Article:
If the military suspects that coca is being planted, they will spray the entire area from the air. Often times they are wrong, and local food sources are decimated leaving hundreds of poor subsistence farmers without any way to feed their families.

TRANSPORTATION – After the cocaine is produced, it needs to be transported from the mountains to the Pacific ocean. There are two ways to do this.

By Road – This method only works if the narcos can control the highways. There are only a couple roads that access the very remote Pacific ocean and the FARC is currently at war with the military for control of those corridors. Hundreds of innocent people are dying. READ MORE HERE – FARC TERRORIST ATTACKS

By Air – This is an easy way to get cocaine to the Pacific. In order to hide the air strips, narcos will build fake houses on wheels, (no shit). They put them in long rows over the dirt runway. When a transport plane arrives, they wheel the houses out of the way, exposing small landing strips.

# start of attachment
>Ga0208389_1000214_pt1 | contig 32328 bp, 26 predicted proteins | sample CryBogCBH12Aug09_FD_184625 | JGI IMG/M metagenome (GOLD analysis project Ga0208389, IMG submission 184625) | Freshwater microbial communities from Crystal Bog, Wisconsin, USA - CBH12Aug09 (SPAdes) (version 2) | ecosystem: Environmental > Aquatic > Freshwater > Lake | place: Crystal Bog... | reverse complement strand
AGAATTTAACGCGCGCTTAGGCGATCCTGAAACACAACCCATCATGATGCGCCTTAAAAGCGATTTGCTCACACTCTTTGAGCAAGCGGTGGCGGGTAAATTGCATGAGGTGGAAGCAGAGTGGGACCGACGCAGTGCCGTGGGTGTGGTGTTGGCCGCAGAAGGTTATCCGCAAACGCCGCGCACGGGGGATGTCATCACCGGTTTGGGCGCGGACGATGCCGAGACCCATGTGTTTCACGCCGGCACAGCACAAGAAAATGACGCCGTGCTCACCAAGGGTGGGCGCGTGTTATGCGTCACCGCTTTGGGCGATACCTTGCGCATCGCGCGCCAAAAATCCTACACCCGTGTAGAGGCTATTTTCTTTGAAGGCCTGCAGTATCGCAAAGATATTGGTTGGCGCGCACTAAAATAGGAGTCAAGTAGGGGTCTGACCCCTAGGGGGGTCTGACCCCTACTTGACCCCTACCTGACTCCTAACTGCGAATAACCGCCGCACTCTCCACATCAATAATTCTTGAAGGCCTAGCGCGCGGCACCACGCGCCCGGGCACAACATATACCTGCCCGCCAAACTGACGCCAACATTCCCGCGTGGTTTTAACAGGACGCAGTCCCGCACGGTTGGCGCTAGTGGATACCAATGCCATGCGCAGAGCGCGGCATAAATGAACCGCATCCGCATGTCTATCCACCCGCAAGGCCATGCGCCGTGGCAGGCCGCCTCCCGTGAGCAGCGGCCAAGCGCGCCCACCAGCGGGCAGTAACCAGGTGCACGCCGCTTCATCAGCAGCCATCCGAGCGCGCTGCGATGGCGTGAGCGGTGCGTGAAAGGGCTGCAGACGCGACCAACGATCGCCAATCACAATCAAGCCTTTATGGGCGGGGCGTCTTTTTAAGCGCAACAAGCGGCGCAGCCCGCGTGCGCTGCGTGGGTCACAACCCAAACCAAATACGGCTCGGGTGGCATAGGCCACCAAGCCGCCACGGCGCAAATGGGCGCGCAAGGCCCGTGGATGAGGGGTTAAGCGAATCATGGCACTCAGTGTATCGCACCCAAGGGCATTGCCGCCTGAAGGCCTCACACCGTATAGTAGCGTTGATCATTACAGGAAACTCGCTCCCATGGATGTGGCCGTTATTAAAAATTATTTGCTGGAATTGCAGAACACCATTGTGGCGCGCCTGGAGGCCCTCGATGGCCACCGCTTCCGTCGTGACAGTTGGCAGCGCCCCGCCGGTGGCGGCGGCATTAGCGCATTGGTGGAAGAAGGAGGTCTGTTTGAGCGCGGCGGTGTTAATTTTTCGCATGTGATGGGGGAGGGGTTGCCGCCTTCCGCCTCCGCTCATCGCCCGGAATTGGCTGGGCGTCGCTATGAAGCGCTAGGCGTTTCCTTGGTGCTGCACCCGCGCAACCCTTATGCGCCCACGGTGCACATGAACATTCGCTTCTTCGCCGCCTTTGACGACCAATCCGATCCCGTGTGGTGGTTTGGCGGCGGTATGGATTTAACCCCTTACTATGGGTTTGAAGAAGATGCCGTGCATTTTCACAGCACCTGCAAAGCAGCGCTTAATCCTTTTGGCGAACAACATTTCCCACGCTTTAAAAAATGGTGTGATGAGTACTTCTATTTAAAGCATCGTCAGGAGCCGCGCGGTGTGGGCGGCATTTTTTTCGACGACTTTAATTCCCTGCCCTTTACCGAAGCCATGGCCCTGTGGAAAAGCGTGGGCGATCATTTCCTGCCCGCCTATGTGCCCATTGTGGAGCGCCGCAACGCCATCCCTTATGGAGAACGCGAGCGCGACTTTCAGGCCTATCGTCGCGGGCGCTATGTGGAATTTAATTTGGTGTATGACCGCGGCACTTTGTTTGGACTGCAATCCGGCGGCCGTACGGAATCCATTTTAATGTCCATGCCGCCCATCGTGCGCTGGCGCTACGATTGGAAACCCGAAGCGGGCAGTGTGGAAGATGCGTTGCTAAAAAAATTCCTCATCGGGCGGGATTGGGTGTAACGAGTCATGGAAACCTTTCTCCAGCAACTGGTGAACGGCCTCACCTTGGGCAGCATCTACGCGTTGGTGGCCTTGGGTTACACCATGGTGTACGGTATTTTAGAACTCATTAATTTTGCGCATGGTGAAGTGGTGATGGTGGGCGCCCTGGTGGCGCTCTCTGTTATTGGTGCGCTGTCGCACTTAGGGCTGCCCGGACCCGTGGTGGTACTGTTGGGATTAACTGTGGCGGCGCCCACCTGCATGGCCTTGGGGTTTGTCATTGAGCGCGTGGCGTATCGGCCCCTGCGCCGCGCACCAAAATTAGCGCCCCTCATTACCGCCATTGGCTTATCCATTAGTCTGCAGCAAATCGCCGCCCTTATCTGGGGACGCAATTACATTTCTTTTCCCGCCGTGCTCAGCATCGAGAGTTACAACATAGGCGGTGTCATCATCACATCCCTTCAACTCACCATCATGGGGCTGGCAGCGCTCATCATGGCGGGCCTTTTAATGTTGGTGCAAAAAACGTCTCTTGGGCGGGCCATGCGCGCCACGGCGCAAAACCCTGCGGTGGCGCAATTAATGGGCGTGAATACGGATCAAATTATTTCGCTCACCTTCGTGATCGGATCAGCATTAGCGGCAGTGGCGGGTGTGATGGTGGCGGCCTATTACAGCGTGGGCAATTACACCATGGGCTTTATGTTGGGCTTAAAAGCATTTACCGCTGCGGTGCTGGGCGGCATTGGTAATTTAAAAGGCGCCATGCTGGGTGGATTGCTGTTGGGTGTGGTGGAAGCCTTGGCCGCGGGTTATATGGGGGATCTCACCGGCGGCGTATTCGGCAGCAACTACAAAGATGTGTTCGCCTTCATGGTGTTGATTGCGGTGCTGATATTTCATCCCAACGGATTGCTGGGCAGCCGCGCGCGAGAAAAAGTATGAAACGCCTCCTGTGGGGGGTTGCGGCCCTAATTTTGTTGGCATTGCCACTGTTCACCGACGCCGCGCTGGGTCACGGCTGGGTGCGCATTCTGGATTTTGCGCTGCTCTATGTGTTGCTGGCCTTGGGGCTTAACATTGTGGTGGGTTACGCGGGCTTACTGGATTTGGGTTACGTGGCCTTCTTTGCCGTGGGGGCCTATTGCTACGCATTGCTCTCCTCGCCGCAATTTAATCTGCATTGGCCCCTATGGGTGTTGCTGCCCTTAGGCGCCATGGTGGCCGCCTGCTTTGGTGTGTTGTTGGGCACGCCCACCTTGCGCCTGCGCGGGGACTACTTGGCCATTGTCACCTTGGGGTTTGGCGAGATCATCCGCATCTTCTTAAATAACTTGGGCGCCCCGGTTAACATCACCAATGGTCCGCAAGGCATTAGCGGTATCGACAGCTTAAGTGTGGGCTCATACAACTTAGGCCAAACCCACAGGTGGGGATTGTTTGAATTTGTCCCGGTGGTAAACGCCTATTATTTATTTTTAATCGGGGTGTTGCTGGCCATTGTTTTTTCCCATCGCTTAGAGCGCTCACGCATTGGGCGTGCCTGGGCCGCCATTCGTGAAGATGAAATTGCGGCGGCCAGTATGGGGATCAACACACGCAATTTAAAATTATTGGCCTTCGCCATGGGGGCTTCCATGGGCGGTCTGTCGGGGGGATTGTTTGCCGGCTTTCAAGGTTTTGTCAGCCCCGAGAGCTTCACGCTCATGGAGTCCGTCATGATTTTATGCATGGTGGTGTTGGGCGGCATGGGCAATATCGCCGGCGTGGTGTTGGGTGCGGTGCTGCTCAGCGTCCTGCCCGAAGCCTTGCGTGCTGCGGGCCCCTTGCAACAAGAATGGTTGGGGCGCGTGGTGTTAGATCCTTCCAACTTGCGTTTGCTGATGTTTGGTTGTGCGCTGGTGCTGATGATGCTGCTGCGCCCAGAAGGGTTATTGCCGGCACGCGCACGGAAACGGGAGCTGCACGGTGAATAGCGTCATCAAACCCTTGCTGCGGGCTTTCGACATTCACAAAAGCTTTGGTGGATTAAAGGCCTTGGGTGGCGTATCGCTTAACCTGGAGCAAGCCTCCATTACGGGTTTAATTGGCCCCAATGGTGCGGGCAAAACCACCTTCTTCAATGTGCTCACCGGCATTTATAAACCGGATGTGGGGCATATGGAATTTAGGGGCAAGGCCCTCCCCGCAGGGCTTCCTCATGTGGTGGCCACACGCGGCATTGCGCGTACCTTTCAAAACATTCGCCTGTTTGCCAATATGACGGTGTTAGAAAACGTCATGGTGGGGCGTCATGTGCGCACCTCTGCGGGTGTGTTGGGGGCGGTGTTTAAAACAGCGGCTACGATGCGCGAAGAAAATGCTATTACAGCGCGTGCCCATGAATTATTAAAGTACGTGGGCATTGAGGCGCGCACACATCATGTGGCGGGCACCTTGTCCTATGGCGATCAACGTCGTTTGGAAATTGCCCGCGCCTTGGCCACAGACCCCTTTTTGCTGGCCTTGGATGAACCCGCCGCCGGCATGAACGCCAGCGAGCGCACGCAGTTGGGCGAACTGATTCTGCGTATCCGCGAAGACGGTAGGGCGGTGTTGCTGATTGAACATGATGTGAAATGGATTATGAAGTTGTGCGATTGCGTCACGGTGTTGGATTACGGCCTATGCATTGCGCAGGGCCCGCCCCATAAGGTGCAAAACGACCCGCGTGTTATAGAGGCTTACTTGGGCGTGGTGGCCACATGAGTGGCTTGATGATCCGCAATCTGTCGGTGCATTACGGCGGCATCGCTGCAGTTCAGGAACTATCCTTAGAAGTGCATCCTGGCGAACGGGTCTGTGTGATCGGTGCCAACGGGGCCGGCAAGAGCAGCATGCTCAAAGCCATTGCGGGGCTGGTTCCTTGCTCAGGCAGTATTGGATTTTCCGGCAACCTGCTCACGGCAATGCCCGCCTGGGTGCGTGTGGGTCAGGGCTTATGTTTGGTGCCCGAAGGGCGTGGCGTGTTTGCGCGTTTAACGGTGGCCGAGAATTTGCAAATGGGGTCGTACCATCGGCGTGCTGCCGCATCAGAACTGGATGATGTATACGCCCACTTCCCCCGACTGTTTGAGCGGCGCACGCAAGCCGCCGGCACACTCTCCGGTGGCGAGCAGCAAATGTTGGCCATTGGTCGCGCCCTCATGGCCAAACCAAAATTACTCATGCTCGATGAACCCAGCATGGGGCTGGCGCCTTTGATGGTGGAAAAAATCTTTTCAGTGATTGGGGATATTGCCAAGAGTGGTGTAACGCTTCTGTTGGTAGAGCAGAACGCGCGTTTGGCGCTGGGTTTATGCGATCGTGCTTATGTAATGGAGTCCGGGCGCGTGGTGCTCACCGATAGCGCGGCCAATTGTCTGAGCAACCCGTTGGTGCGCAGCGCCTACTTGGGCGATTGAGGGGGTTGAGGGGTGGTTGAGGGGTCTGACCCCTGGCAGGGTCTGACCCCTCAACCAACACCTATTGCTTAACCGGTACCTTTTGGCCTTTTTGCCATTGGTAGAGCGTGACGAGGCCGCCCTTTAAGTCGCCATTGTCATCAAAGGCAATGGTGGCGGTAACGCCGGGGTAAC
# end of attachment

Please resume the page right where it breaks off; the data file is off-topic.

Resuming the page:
They then fly to remote areas on the Pacific coast where there are no roads, no cities, and very few people. They land on long flat beaches at low tide, exactly like the beach where our friends house is located in the photo below.

This plane was abandoned by a drug runner several years ago near our friends house.

After the drugs reach the Pacific, their next mode of transportation is by boat, and the destination is Mexico. 77% of the drugs that now reach the US go through Mexico.